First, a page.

By Joshua Lane
Raymond Budd developed mesothelioma after working with a drywall product called “joint compound” from 1962 to 1972. He sued Kaiser Gypsum Company, Inc. and others for damages, contending that the company’s joint compound caused his illness. A jury returned a verdict in Budd’s favor and awarded him nearly $13.5 million. Kaiser appealed, claiming (1) insufficient randomness in the jury-selection process, (2) erroneous transcription of expert testimony, (3) lack of proximate causation, (4) lack of medical causation, (5) an improper jury instruction on defective design, (6) improper exclusion of sexual battery and marital discord evidence, (7) improper admission of post-exposure evidence, (8) improper exclusion of regulatory provisions, and (9) a failure to link its product to Budd’s disease. The Court of Appeals, Division 1, affirmed the verdict in favor of Budd.
Though all of the nine bases for error raised by Kaiser merit discussion, the jury-selection process issue is most probative here. Kaiser made three challenges against the jury selection process.
First, Kaiser challenged the jury selection process as being insufficiently random because the jury services department mailed summonses to those who had previously deferred service. The court clarified that over 1,000 potential jurors received summonses, specifically those who had deferred service earlier. Each summons requested that the recipient contact the court by e-mail, by phone, or in person, and of those potential jurors, about 183 responded by e-mail. The jury services department sent questionnaires to those 183 potential jurors by e-mail; where 77 potential jurors responded and were placed on the jury list in random order. The Court affirmed that “there can be numerous reasons why a juror defers service; Kaiser offered no information to suggest that the pool of over 1,000 people was less random than another venire process would yield, nor does it cite authority supporting such a contention.”
Second, Kaiser argued that the jury pool was not sufficiently random because the jury services department sent questionnaires only to potential jurors with e-mail addresses. The Court explained, however, that the potential jurors were the ones who had responded to the mailed summons, and the record does not suggest that any potential jurors responded through another mode of communication. In other words, “the jury services department did not unilaterally decide to contact only potential jurors with e-mail addresses.” Although Kaiser argued that only a trial court, not the jury services department, has the power to excuse jurors for cause, the Court of Appeals noted that “the jury services department did not excuse jurors for cause; it sent summonses to potential jurors who had deferred service before and then sent questionnaires to potential jurors who responded to the summons.” Kaiser provided no authority supporting its contention that this rendered the jury selection process insufficiently random, the Court of Appeals was not persuaded by this argument.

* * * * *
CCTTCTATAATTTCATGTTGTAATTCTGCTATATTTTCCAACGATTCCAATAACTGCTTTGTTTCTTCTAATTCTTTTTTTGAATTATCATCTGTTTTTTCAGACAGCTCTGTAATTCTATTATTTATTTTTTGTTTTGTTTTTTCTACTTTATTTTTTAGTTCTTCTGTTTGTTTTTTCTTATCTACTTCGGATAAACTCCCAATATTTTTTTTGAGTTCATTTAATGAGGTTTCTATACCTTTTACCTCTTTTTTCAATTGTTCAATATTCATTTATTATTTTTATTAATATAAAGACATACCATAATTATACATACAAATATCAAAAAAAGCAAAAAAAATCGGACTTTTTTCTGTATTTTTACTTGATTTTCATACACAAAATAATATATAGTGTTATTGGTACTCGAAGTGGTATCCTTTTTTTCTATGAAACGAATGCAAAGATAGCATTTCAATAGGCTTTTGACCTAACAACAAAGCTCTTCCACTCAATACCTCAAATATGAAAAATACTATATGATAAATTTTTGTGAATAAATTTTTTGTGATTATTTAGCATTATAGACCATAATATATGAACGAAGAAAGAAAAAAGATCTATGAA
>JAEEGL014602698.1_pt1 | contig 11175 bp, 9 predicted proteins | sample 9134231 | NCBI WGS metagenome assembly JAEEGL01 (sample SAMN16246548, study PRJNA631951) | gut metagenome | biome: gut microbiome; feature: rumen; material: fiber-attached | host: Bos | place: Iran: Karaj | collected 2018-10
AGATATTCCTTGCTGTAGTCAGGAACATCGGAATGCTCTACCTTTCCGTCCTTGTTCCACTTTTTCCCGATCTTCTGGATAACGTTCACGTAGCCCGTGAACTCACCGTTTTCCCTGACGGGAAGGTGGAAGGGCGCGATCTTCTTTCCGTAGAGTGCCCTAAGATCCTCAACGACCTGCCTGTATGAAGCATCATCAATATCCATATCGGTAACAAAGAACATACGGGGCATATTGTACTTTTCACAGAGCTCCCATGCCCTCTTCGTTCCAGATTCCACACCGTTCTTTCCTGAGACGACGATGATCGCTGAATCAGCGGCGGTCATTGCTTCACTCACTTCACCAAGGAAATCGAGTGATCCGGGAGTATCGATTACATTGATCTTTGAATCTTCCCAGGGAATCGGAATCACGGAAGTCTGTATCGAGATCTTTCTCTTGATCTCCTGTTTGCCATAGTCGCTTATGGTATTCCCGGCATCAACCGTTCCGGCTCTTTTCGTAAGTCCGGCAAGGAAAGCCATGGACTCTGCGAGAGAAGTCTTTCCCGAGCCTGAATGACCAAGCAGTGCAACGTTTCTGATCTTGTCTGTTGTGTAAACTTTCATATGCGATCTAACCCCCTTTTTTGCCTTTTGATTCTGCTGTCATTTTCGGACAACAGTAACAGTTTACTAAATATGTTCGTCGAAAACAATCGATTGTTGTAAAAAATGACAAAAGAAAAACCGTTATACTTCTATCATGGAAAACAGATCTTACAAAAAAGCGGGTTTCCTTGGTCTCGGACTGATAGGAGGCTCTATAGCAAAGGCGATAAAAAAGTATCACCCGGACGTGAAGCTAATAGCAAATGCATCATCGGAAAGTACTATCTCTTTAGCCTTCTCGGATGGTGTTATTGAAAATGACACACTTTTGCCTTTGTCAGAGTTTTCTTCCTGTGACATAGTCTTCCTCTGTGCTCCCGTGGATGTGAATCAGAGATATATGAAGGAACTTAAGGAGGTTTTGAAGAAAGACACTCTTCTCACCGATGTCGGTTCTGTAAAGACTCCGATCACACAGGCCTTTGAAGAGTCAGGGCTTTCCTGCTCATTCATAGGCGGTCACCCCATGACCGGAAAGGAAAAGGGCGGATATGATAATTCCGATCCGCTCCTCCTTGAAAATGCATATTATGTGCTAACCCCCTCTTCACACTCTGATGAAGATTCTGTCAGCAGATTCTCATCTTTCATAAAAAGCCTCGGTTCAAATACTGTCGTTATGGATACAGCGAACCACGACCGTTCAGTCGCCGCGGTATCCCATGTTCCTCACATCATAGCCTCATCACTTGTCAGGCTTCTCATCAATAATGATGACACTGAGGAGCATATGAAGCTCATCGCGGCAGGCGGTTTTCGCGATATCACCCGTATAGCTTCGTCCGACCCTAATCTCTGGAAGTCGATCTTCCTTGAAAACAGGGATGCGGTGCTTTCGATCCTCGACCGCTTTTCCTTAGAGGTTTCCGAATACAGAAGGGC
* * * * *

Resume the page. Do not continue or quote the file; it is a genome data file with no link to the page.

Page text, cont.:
Finally, Kaiser argued that the jury selection process was invalid because it “constructively” excluded a cognizable class of individuals: people ages 60 and older. Because of the COVID-19 pandemic, Washington Courts suspended jury trials in early 2020. When jury trials resumed, the presiding King County Superior Court judge sent a memorandum to bar associations announcing jurors could be excused from jury duty if they are “age 60 or older and [ ] do not wish to report for jury duty.” A Supreme Court order about modification of jury trial proceedings similarly stated, “[a]ny process for summoning potential jurors must include the ability to defer jury service by those who are at higher risk from COVID-19 based on their age or existing health conditions.” The court continued, “[h]owever, no identified group may be per se excused from jury service on this basis.” This policy was implemented via the questionnaire the jury services department distributed. The Court of Appeals held that for the policy to be unconstitutional, the exclusion must be “systematic,” noting that Kaiser cited no law that “constructive” exclusion is sufficient. Citing State v. Clark, 167 Wn. App. 667, 674, 274 P.3d 1058 (2012), aff’d, 178 Wn.2d 19, 308 P.3d 590 (2013),the Court held that because the policy allowed for jurors to be excused if they were 60 years or older and did not wish to report for duty, it “did not automatically exclude every person 60 years and older.” The Court concluded that the trial court acted within its discretion in rejecting Kaiser’s challenges to the jury selection process.
Commentary: The COVID-19 pandemic has raised concerns about due process. However, the policies enacted by the Courts to navigate these waters have been generally upheld on appeal and are unlikely to be constitute procedural grounds for parties to avoid unfavorable rulings.